Across Canada, financial advisors are scrambling to make themselves and their practices more female-friendly. And no wonder: on average, women outlive men by five to seven years. Women tend to be very loyal to those whose services they value, and they are much more likely than men to refer their advisor to family and friends.
Moreover, Canadian women now controlabout one-third of the country’s household wealth. Theyare earning more money than ever before and they’re set to inherit billions of dollars over the next several decades.
Women want financial advisors whotruly understand the challenges they face,says Kathleen Burns Kingsbury, principal of Vermont-based KBK Wealth Connection and author ofWomen and Wealth: A Guide for Advising Affluent Female Clients.”They wantadvisors who understand the psychology of women,” Kingsbury says, “and incorporate these principles into their practices.”
With that in mind, here are some tips for increasing the number of female clients in your practice:
1. Segment your market
Don’t try to be all things to all people, Kingsbury says. “Many advisors still view women as a homogeneous group,” she says, “rather than as unique individuals with specific needs.”
The women’s market includes multiple segments, from widows, divorcees and retirees to executives and entrepreneurs. Figure out who your ideal female client is — her traits, occupation and financial situation. Why would she want to work with an advisor? Does she have a family? Is she an inheritor? What keeps her awake at night? Focus on your ideal market segment and develop solutions that meet their needs.
2. Make connections
To meet prospective female clients, go to where they are.Seek out female-oriented groups and organizations, such ascommittees at the local museum, performing arts centre, sports groups or wherever your target demographic is likely to gather.
Sponsor themed events involvingdiscussions or presentations on topics such aslong-term care for elderly parents or financial literacy for college-aged kids. These events should be about relationship building, not selling, because women thrive on connection and enjoy sharing their experiences with others, says Eleanor Blayney, president of Directions for Women, a McLean, Virginia-basedfirm that trains advisors to work with women.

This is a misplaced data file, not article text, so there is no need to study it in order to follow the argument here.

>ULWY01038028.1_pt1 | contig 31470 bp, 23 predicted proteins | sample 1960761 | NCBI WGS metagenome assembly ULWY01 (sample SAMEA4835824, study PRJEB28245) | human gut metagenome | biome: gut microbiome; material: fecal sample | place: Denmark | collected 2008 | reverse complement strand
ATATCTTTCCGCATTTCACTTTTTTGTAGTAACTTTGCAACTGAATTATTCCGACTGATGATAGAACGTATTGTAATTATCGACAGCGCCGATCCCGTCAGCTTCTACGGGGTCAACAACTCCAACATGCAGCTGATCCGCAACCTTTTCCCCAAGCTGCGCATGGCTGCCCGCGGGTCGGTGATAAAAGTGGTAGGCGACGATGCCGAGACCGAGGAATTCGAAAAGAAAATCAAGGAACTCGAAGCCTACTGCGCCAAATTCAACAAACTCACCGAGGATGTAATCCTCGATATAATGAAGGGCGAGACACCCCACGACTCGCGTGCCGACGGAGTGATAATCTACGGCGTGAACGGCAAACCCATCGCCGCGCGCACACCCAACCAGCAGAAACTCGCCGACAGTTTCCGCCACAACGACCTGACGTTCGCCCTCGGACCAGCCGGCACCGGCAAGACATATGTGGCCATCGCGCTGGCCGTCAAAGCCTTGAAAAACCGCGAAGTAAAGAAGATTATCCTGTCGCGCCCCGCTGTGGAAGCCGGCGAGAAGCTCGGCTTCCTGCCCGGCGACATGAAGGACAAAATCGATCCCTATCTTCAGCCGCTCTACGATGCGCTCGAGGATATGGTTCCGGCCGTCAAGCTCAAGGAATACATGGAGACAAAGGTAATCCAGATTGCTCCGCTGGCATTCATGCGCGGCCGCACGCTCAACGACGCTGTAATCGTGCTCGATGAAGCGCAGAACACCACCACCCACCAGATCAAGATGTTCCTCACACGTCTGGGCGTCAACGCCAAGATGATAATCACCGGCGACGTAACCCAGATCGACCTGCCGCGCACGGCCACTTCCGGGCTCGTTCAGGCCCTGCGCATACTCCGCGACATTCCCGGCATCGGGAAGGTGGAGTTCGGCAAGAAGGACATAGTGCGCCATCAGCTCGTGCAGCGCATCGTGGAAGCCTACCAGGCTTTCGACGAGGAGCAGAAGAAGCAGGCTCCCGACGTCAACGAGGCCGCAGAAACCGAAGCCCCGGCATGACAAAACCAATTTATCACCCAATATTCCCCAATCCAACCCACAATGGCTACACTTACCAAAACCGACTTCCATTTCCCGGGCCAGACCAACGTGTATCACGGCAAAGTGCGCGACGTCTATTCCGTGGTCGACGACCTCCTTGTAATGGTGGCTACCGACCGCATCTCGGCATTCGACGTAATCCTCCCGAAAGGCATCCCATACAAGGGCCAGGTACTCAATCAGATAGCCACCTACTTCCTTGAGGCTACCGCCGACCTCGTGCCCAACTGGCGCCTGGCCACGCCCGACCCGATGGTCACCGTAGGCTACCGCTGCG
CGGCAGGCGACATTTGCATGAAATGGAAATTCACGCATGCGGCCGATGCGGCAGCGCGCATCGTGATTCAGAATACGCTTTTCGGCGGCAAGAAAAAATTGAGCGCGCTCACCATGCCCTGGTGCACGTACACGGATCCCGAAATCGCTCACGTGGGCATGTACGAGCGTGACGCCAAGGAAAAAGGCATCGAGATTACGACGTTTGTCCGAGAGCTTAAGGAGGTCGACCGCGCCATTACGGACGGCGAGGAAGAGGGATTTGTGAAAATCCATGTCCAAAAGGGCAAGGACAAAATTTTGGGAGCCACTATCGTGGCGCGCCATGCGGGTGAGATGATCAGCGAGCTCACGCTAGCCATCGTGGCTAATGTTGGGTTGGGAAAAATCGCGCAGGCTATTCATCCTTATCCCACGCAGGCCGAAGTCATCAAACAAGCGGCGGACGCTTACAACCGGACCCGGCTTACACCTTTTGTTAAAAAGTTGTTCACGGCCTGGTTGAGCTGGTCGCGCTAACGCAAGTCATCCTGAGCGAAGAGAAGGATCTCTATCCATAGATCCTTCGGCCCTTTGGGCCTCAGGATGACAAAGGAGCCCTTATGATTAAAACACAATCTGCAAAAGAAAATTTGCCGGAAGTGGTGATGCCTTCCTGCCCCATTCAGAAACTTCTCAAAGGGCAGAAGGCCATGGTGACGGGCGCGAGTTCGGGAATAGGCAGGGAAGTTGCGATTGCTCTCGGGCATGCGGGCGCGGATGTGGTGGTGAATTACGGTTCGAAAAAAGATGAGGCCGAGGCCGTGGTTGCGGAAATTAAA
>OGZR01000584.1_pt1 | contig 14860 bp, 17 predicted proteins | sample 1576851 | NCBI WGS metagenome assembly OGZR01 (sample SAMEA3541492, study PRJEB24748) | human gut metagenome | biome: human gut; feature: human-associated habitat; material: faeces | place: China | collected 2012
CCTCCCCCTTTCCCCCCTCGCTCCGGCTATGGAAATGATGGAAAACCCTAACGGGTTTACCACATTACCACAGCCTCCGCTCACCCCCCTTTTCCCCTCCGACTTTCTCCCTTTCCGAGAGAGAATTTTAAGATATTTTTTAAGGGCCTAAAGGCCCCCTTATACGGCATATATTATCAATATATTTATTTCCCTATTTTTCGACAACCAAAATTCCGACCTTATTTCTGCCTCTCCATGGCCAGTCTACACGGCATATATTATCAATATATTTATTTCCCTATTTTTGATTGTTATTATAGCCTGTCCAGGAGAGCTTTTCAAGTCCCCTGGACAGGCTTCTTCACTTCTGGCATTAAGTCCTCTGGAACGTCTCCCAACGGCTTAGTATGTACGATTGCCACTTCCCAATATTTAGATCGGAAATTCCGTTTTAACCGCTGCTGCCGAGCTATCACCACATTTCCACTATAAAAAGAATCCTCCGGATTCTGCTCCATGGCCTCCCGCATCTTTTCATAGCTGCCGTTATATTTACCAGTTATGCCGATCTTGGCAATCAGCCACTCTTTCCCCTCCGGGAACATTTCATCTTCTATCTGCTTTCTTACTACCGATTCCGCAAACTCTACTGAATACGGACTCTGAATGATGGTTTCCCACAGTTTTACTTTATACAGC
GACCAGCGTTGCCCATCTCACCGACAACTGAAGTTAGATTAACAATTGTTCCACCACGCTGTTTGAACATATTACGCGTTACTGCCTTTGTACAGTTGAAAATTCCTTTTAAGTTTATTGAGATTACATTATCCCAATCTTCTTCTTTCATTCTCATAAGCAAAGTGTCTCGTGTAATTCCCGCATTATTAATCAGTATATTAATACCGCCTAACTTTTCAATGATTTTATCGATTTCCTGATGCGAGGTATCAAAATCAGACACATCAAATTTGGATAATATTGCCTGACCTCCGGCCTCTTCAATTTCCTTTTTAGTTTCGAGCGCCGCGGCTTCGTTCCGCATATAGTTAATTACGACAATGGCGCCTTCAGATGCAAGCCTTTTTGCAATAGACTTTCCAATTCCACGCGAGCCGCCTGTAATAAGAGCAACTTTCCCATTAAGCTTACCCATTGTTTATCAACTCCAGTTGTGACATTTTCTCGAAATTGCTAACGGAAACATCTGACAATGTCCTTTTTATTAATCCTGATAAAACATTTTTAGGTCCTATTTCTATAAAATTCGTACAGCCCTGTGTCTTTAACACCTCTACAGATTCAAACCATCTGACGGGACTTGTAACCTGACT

3. Get to know them
Get to know each prospective female client on a personal level before asking about her assets and net worth, Kingsbury says.
“Ask about her family, goals and challenges,” she says. “Women are much more likely to work with professionalswho have taken the time to build trust and credibility andwho show a genuine interest in them as people.”
4. Be Patient
Women don’t like to be rushed when making important decisions and they may ask more questions than their male counterparts. A woman may also want to discuss your ideas with the people who are important to her before making a commitment to you. That can annoy advisors who are anxious to make a sale, but resist the temptation to press the issue: it can backfire, leading her to call the whole thing off.
The key to success with female clients is active listening.That means paying attention to what she’s saying and reflecting it back to her to ensure accuracy. It also involves asking clarifying questions to get more information. Again, patience is key.